While this new gifting feature is not available on desktop versions of Facebook, it is available on the latest version of the iOS Facebook application. If you haven't updated your Facebook application lately, you will need to get the latest version that was released just this past Monday.
They say you learn something new everyday...
And one of the things I recently learned was a new oxymoron: a social media budget.
Because in most companies, it simply doesn't exist. They expect Fans, Followers, Likes and Pins to fall from the sky.
But that's not the worst part...
No, the worst part is when you see how companies actually spend a social media budget if they have it.
Because most of the time it's wasted on vanity metrics and hot trends.
And the problem typically resides with the HIPPOs (highest paid person's opinion), because the highest paid person is also (usually) the least knowledgeable and furthest away from the front-lines.
Here are three of the worst ways that companies waste money in social media.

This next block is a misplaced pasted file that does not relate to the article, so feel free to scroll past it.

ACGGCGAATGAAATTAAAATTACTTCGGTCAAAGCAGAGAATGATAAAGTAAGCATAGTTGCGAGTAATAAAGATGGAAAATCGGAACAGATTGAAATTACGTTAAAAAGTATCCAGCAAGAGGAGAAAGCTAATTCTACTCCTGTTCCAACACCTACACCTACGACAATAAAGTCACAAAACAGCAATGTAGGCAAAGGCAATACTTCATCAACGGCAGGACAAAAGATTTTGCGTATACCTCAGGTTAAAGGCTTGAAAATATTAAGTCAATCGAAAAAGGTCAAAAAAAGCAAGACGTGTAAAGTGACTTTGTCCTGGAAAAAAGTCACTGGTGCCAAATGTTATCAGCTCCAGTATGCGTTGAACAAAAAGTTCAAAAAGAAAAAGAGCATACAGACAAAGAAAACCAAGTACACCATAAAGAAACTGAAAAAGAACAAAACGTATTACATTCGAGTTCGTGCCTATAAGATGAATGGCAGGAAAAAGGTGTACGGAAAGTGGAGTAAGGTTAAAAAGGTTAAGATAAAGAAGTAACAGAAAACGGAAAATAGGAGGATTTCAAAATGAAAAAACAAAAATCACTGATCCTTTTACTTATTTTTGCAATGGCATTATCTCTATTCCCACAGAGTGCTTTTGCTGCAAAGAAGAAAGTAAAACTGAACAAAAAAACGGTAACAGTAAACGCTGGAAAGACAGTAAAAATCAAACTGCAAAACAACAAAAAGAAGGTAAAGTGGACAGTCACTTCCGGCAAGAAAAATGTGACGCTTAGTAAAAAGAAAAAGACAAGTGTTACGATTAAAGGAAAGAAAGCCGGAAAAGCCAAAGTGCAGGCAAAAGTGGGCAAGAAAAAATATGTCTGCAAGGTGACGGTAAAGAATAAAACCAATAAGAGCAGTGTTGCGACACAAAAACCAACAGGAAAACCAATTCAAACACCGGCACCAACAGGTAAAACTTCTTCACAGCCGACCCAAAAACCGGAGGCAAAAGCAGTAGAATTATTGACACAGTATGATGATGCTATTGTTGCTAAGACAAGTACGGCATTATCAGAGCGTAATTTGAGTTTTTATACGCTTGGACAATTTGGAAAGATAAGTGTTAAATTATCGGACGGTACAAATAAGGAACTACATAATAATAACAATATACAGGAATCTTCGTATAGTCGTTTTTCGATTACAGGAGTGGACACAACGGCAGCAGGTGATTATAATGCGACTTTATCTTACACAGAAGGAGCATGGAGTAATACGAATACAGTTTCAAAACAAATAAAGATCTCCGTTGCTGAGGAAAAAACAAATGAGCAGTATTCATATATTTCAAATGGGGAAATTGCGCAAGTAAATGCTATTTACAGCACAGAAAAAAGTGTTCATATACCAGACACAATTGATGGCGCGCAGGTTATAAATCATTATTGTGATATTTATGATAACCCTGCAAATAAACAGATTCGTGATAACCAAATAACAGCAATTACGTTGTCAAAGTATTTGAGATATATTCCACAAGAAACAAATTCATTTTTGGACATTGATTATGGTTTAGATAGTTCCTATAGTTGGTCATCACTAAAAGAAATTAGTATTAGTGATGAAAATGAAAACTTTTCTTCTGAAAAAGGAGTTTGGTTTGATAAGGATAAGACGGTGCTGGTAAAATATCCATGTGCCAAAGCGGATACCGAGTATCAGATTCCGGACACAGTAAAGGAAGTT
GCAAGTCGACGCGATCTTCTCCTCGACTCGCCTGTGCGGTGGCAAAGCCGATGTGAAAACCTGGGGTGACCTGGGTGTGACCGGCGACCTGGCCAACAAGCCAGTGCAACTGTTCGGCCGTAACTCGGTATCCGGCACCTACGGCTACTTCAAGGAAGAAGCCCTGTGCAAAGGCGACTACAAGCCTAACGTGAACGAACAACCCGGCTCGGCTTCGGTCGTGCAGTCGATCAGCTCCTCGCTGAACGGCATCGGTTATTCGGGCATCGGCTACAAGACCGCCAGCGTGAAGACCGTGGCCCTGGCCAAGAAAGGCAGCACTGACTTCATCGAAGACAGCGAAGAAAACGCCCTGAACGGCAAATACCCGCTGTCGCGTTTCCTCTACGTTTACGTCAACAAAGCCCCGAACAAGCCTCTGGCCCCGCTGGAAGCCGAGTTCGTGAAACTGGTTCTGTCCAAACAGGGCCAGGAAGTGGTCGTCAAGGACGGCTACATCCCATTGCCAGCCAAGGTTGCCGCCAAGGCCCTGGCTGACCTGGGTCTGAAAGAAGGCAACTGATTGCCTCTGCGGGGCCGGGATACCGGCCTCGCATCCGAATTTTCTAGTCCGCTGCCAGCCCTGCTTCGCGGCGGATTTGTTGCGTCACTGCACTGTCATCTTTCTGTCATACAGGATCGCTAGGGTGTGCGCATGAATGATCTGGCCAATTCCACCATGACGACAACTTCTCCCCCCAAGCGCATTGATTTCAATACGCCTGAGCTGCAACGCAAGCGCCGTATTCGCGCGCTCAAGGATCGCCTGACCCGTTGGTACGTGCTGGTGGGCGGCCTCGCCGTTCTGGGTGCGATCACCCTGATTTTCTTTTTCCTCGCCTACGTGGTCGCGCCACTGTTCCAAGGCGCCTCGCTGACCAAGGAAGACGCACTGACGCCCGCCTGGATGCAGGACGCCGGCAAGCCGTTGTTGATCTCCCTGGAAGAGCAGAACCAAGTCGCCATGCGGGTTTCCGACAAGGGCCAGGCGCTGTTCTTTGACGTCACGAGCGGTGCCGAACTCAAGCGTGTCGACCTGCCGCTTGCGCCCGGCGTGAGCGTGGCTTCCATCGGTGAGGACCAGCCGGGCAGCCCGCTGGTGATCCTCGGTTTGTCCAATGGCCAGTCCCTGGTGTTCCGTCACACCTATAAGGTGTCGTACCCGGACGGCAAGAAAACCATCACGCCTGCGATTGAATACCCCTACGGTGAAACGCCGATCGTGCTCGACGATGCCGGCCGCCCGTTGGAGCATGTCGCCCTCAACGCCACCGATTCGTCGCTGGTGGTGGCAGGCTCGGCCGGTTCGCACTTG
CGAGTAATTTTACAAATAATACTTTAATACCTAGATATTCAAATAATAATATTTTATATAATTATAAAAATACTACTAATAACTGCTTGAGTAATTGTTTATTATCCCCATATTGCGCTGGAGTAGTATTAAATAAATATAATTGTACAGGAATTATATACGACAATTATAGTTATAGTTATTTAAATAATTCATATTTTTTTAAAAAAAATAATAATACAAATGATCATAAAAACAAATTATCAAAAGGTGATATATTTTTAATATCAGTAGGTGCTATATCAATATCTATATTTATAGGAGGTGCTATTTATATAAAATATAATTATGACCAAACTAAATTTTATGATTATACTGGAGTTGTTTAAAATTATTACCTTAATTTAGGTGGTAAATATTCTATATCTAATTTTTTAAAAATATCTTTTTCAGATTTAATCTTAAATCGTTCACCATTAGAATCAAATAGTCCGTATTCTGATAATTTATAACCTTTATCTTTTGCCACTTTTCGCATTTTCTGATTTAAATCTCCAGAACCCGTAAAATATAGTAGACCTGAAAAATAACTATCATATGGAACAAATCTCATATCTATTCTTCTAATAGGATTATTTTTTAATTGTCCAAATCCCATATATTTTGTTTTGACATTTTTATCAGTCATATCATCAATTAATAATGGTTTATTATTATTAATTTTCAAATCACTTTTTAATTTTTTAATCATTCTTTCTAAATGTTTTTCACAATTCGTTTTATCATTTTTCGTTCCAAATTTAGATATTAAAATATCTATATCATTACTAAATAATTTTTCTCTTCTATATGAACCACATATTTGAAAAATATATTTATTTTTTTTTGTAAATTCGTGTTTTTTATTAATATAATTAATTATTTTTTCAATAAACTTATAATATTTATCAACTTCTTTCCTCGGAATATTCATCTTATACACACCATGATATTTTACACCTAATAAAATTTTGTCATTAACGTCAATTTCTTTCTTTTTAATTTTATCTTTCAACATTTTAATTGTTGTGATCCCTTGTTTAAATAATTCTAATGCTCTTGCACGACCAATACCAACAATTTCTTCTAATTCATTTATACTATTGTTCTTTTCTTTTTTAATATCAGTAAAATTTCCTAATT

Money Waster #1: Squandering Your Offline Resources
We're hip deep into Q4 and retailers are scurrying to uncover every last bit of revenue. In the midst of this commercial revelry, the marketing world has been hit with a controversial bombshell, from the venerated Forrester Group. The punch to the gut is that the mother lode of new marketing – Social Media, is a bust. All you social media consultants move your collective feet back from the ledge because, I disagree—kinda.
In a controversial Forrester article that has eCommerce executives driving their 5 Series to a Thelma and Louise crescendo concludes that social media marketing efforts generate an anemic, less than one percent of new or repeat sales. Most executives I've talked to would have wagered their beloved 5 Series that the number is closer to 20%.
I won't bore you with the litany of statistics included in the article, but the long and short of it is new customers are like cloistered monks that prior to handing over the AmEx, do their independent research, busily typing URLs or staring blankly at a billboard during the daily hour long commute.